Among the sons of the cacique, the eldest was of a lofty and generous spirit, and distinguished above the rest by his superior intelligence and sagacity. Perceiving, says old Peter Martyr, that the Spaniards were a" wandering kind of men, living only by shifts and spoil," he sought to gain favour for himself and family by gratifying their avarice. He gave Vasco Nunez and Colmenares, therefore, four thousand ounces of gold, wrought into various ornaments, together with sixty slaves, being captives that he had taken in the wars. Vasco Nunez ordered one-fifth of the gold to be weighed out and set apart for the crown, and the rest to be shared among his followers.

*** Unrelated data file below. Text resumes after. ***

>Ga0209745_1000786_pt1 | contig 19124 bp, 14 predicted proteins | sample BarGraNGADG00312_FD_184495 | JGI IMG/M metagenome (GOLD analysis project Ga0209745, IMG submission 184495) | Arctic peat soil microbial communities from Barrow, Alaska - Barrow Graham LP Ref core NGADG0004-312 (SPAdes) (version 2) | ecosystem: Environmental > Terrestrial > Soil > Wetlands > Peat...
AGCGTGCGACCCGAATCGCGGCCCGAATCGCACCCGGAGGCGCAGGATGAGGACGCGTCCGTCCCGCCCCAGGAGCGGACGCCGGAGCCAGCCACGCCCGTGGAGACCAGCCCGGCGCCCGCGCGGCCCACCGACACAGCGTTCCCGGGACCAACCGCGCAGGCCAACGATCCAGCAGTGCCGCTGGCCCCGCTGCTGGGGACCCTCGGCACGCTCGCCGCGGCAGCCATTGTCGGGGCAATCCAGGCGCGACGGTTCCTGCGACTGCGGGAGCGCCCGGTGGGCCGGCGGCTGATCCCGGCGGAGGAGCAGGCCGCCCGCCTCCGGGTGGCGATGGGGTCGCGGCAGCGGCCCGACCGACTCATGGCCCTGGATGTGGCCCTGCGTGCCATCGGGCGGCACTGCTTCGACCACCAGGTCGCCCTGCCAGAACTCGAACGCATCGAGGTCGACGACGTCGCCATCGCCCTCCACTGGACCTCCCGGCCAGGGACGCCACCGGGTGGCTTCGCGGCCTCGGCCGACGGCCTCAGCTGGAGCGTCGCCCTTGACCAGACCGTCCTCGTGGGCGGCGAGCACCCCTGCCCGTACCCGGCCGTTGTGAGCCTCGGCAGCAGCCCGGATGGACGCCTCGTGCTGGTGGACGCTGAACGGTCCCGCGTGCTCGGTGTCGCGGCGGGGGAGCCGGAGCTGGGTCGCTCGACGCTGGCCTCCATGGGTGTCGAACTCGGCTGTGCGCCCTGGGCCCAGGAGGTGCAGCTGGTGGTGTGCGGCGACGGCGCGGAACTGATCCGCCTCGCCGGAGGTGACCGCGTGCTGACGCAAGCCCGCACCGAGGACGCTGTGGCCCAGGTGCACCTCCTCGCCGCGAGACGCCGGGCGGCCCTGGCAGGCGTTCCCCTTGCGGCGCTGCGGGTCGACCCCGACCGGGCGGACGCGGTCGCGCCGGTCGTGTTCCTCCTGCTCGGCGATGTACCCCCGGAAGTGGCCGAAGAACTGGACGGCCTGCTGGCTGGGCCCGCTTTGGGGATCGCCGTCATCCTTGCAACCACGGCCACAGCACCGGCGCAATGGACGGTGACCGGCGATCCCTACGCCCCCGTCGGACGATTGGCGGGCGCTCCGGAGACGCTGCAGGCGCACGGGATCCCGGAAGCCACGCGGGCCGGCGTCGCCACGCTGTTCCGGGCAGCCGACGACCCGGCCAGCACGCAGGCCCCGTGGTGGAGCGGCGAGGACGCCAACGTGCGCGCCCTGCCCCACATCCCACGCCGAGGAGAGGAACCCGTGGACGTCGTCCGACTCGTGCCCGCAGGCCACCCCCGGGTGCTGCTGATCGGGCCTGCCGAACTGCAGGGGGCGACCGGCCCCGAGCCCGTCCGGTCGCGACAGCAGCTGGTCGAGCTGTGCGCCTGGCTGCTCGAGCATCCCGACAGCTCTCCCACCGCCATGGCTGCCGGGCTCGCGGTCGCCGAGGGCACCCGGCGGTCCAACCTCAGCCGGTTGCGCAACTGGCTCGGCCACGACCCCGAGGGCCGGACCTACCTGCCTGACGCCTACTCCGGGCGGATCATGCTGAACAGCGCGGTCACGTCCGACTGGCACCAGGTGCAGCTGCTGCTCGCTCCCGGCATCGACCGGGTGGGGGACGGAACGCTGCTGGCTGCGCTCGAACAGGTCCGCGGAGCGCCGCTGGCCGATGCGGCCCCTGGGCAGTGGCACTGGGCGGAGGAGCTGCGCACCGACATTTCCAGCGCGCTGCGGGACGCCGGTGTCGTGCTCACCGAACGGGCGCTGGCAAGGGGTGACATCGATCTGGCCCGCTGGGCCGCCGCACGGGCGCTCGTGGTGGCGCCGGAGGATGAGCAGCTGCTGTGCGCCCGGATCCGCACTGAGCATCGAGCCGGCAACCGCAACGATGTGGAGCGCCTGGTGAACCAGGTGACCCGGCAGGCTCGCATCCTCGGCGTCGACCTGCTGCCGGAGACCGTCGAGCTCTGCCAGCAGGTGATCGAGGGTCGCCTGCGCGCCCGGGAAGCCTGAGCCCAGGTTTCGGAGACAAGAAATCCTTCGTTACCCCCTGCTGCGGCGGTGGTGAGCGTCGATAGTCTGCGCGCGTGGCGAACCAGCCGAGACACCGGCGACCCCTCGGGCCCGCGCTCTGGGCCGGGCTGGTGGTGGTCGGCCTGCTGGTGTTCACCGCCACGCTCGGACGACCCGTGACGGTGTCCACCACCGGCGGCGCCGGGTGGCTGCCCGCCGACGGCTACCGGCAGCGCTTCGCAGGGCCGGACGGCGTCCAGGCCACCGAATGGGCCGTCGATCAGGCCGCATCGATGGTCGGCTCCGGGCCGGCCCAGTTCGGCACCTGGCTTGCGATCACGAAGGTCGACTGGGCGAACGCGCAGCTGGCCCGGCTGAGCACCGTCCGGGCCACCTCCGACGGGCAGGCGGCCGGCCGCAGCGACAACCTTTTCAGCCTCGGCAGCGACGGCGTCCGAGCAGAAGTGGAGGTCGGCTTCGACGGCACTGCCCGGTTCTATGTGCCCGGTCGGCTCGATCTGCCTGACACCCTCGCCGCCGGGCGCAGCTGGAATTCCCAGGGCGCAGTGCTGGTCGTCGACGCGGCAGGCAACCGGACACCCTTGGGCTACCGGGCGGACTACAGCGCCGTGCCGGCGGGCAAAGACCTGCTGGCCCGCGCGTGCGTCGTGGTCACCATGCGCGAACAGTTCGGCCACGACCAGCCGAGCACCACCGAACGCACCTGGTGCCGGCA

The division of the gold took place in the porch of the dwelling of Comagree, in the presence of the youthful cacique who had made the gift. As the Spaniards were weighing it out, a violent quarrel arose among them as to the size and value of the pieces which fell to their respective shares. The high-minded savage was disgusted at this sordid brawl among beings whom he had regarded with such reverence. In the first impulse of his disdain he struck the scales with his fist, and scattered the glittering gold about the porch. Before the strangers could recover their astonishment at this sudden act, he thus addressed them, "Why should you quarrel for such a trifle? If this gold is indeed so precious in your eyes, that for it alone you abandon your homes, invade the peaceful lands of others, and expose yourself to such sufferings and perils, I will tell you of a region. where you may gratify your wishes to the utmost. Behold those lofty